Social development in RE
This refers to the ways young people are shaped in schools with an eye on the sort of society we wish to create in the future. Developing children and young people socially means giving them the opportunities to explore and understand social situations and contexts they may encounter in school or outside.
At Offmore we explore:
- Shared values: opportunities to consider values which are or should be part of society, such as those associated with right and wrong, treatment of others or diversity
- Idealised concepts: topics which require reflection on the abstract concepts our society is built on, such as justice, fairness, honesty and truth, and specific examples of how they affect our common life, such as in relation to how people treat each other in the classroom and school, issues of poverty and wealth, crime and punishment
- Moral sources: a chance to reflect on where ideas about how we should behave come from,
- Influences: opportunities to explore and reflect on the great influence on individuals of family, friends, the media and wider society, in order to understand how our behaviour is affected for good or ill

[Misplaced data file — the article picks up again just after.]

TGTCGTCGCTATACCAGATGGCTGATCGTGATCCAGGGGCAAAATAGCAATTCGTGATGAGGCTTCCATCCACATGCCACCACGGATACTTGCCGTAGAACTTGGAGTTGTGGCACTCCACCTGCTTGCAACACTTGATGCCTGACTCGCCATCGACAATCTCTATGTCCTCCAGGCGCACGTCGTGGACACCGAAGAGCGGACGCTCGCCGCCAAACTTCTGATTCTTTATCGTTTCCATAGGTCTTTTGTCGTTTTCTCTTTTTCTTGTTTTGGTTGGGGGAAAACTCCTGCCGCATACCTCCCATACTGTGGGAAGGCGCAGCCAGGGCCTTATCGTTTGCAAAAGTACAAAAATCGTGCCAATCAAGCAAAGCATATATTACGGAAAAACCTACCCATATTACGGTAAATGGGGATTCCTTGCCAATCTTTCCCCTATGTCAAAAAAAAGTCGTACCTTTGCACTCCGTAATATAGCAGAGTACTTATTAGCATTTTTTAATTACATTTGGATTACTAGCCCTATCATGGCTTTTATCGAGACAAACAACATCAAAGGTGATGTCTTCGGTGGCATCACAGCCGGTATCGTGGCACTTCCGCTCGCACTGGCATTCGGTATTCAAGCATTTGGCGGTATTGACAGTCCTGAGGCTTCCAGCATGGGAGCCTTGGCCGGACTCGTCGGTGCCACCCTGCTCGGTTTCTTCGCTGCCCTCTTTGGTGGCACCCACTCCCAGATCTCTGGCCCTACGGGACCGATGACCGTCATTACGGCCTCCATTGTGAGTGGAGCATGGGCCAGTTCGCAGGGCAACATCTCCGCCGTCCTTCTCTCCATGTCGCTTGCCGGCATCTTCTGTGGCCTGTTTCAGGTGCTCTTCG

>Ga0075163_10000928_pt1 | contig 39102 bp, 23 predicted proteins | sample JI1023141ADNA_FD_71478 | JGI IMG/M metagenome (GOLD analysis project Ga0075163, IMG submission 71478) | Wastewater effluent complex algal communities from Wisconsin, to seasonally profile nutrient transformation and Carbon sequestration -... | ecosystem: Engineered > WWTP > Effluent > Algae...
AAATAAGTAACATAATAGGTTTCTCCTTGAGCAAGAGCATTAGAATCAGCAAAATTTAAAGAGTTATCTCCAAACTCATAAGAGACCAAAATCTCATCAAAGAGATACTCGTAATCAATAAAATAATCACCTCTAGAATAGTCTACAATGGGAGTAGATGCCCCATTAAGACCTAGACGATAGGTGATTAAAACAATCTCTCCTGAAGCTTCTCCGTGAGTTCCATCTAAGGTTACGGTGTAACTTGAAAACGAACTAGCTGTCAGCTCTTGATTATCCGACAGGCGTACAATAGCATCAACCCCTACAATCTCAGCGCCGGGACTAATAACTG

- Social insight: a chance to acquire insight into significant social and political issues which affect individuals, groups and the nation,
- Role models: teachers should model the sort of behaviour we expect of our children and young people, and RE should explore role models,
- Experiential learning: pupils should have opportunities to embody for themselves expected behavioural and social norms, whether through class discussions, group work and on-going behaviour expectations, or through special events such as school visits or drama workshops.
Activities for Cultural Development in RE
There are two meanings associated with ‘cultural’ development,
1) Own culture: RE is the perfect subject in which to explore Britain’s rich diversity of religious, ethnic and geographical cultures. Although all children share Britain’s common life, cultural diversity is part of that life and no child should feel their cultural background is a barrier to participation.